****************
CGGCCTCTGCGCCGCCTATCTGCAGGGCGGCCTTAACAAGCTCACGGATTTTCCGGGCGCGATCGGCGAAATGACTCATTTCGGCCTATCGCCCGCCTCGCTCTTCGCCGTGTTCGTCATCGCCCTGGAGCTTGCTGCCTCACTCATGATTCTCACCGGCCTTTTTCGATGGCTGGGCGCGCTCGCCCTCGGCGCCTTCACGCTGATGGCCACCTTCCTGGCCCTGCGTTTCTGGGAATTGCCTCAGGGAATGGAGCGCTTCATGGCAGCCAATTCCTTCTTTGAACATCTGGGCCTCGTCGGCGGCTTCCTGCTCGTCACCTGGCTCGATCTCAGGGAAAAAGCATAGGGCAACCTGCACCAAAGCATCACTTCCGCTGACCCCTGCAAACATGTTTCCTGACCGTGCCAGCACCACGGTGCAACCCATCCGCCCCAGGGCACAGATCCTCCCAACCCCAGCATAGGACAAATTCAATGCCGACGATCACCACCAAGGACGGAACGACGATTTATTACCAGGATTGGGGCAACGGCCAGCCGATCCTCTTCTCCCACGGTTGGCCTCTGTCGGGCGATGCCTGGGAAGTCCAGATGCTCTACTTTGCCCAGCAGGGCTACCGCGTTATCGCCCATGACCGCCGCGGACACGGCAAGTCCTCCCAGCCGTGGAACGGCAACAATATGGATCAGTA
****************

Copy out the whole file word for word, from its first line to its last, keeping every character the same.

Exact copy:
CGGCCTCTGCGCCGCCTATCTGCAGGGCGGCCTTAACAAGCTCACGGATTTTCCGGGCGCGATCGGCGAAATGACTCATTTCGGCCTATCGCCCGCCTCGCTCTTCGCCGTGTTCGTCATCGCCCTGGAGCTTGCTGCCTCACTCATGATTCTCACCGGCCTTTTTCGATGGCTGGGCGCGCTCGCCCTCGGCGCCTTCACGCTGATGGCCACCTTCCTGGCCCTGCGTTTCTGGGAATTGCCTCAGGGAATGGAGCGCTTCATGGCAGCCAATTCCTTCTTTGAACATCTGGGCCTCGTCGGCGGCTTCCTGCTCGTCACCTGGCTCGATCTCAGGGAAAAAGCATAGGGCAACCTGCACCAAAGCATCACTTCCGCTGACCCCTGCAAACATGTTTCCTGACCGTGCCAGCACCACGGTGCAACCCATCCGCCCCAGGGCACAGATCCTCCCAACCCCAGCATAGGACAAATTCAATGCCGACGATCACCACCAAGGACGGAACGACGATTTATTACCAGGATTGGGGCAACGGCCAGCCGATCCTCTTCTCCCACGGTTGGCCTCTGTCGGGCGATGCCTGGGAAGTCCAGATGCTCTACTTTGCCCAGCAGGGCTACCGCGTTATCGCCCATGACCGCCGCGGACACGGCAAGTCCTCCCAGCCGTGGAACGGCAACAATATGGATCAGTA